How Girls in Afghanistan Are Skateboarding Their Way to Empowerment
"Skateistan" is a non-profit getting kids off streets and on skateboards.
— -- Young girls in Afghanistan are empowering themselves through an unexpected sport: skateboarding.
Non-profit organization Skateistan is cruising through the country's streets, getting fascinated children to sign up for their skateboarding lessons followed up with educational time in classrooms -- and it's all for free.
The unconventional charity was founded by Australian Oliver Percovich who wanted to do something about the lack of proper role models for working street children, Skateistan's communications director Rhianon Bader told ABC News.
"We want the girls to see one another as role models instead of the war lords who would drive around town with a car load of men who are waving guns around," Percovich told the Daily Mail.
But why skateboarding?
Simply because it's one of few, if any, sports socially acceptable for Afghanistan girls to participate in.
"Traditional sports and activities like bike riding, [soccer] and kite flying are really popular in Afghanistan, but they're only appropriate for boys," Bader told ABC News. "Skateboarding didn't exist in the Afghan context at all, so there weren't any social constraints for girls to take part in skateboarding."
Skateistan serves both girls and boys, but the organization has gone to especially great lengths for its girls.
"We've done everything to make our program culturally appropriate to reach as many girls as possible," Bader told ABC News. "In Afghanistan, girls can only be around other girls, so we host all-girls classes taught only by female teachers. We have a separate safe facility for them and provide free, safe transportation for them."
Skateistan is currently helping over 800 children pursue their dreams in the war-torn country, the Daily Mail reported.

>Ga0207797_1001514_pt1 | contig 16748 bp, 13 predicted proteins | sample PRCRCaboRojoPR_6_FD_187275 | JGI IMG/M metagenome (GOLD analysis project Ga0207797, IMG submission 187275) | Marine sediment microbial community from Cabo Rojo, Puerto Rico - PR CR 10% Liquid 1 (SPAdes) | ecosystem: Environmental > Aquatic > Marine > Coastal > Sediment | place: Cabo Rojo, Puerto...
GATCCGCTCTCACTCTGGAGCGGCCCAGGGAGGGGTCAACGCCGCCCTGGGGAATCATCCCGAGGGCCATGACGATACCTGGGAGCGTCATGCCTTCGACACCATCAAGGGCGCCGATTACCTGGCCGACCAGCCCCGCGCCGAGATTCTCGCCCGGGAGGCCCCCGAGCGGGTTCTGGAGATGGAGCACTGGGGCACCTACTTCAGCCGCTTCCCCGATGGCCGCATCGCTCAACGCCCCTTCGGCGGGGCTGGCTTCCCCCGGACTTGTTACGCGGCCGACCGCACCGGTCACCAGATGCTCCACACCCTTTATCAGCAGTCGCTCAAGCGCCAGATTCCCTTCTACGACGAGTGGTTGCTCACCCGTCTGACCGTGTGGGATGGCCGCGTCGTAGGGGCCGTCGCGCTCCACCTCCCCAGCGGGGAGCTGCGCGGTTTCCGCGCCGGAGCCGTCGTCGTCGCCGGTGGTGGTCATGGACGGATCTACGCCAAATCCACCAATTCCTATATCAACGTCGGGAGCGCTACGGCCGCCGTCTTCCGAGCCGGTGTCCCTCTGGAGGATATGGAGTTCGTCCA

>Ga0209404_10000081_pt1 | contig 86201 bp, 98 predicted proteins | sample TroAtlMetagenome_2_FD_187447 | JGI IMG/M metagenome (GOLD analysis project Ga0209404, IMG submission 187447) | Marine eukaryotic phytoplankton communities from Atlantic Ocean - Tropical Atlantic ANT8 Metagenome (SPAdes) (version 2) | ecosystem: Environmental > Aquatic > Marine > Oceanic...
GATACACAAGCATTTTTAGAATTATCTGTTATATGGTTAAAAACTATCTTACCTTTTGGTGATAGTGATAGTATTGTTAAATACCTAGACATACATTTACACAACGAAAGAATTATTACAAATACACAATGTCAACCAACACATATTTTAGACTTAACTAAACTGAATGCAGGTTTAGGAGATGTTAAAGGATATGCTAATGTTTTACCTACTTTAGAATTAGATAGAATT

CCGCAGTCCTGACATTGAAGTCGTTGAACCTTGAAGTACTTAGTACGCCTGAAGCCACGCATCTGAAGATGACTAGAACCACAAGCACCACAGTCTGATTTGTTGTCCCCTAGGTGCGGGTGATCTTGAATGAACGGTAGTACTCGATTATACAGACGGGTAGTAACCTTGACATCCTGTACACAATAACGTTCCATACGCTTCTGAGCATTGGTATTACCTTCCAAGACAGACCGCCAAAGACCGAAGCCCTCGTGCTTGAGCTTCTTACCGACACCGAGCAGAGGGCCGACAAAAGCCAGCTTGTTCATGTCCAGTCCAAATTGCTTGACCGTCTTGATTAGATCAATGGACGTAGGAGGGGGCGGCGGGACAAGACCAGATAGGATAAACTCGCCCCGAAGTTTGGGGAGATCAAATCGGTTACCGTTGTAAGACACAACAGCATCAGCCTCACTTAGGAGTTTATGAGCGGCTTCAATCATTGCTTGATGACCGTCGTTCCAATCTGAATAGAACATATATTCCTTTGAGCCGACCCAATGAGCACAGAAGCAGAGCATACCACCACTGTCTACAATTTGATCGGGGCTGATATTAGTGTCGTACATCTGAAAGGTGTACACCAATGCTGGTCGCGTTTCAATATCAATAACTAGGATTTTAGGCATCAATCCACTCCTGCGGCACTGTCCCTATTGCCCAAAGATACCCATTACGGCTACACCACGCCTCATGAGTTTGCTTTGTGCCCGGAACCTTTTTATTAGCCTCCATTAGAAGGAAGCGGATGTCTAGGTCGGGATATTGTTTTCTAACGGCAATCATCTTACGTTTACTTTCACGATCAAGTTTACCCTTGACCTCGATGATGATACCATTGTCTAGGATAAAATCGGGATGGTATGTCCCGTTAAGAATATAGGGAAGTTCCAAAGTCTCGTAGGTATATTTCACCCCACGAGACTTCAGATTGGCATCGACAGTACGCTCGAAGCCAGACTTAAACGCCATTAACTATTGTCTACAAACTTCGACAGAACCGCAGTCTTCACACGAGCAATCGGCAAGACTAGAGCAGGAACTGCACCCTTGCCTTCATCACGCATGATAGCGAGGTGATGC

"We are reaching out to kids internally displaced in camps, poor working street children and even middle class kids," Bader told ABC News. "It's really important to have this mixing of different backgrounds to build up a civil society that has been devastated by decades of war.
Their new outdoor skate park is the first in the war-torn country that's seen more than 21,000 killed in past 11 years.
Skateistan's "Back to School" program attached with its skateboarding classes also helps their students get enrolled or re-enrolled in the country's public school system.
The non-profit also has a youth leadership program, where older students can transition into significant full-time roles as instructors, teachers and speakers.
One student in the program, Madina Saidy, 16, is now a teacher and recently represented Skateistan in Colombia at the U.N. Habitat's World Urban Forum, where she spoke in front of 25,000 participants on urban equity, Bader told ABC News.
This was Saidy's first trip outside of Afghanistan.
"It's amazing to see a girl from Afghanistan who has been working since eight years old to come this far," Bader said. "She basically taught herself English, and now she's an amazing role model and leader who has even flown internationally."